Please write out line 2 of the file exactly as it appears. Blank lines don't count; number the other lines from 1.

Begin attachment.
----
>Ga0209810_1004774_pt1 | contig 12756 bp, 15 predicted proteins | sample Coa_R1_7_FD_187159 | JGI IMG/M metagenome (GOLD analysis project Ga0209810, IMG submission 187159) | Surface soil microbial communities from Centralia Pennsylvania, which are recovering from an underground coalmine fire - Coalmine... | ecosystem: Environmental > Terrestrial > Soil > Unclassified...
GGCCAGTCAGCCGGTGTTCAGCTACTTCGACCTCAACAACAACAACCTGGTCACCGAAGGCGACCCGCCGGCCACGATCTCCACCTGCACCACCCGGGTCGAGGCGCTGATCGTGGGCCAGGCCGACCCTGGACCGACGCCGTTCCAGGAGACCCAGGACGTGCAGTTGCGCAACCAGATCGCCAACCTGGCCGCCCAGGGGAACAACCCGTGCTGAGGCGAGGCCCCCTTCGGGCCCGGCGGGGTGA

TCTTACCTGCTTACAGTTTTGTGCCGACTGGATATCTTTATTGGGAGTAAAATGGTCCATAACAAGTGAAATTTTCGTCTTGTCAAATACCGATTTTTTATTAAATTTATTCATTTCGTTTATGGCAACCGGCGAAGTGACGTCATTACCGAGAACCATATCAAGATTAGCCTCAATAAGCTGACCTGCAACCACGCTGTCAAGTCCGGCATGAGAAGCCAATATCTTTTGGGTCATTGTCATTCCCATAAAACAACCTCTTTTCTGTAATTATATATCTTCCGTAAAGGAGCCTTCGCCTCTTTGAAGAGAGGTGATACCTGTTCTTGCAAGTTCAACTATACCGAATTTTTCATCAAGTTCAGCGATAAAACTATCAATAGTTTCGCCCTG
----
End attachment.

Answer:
GGCCAGTCAGCCGGTGTTCAGCTACTTCGACCTCAACAACAACAACCTGGTCACCGAAGGCGACCCGCCGGCCACGATCTCCACCTGCACCACCCGGGTCGAGGCGCTGATCGTGGGCCAGGCCGACCCTGGACCGACGCCGTTCCAGGAGACCCAGGACGTGCAGTTGCGCAACCAGATCGCCAACCTGGCCGCCCAGGGGAACAACCCGTGCTGAGGCGAGGCCCCCTTCGGGCCCGGCGGGGTGA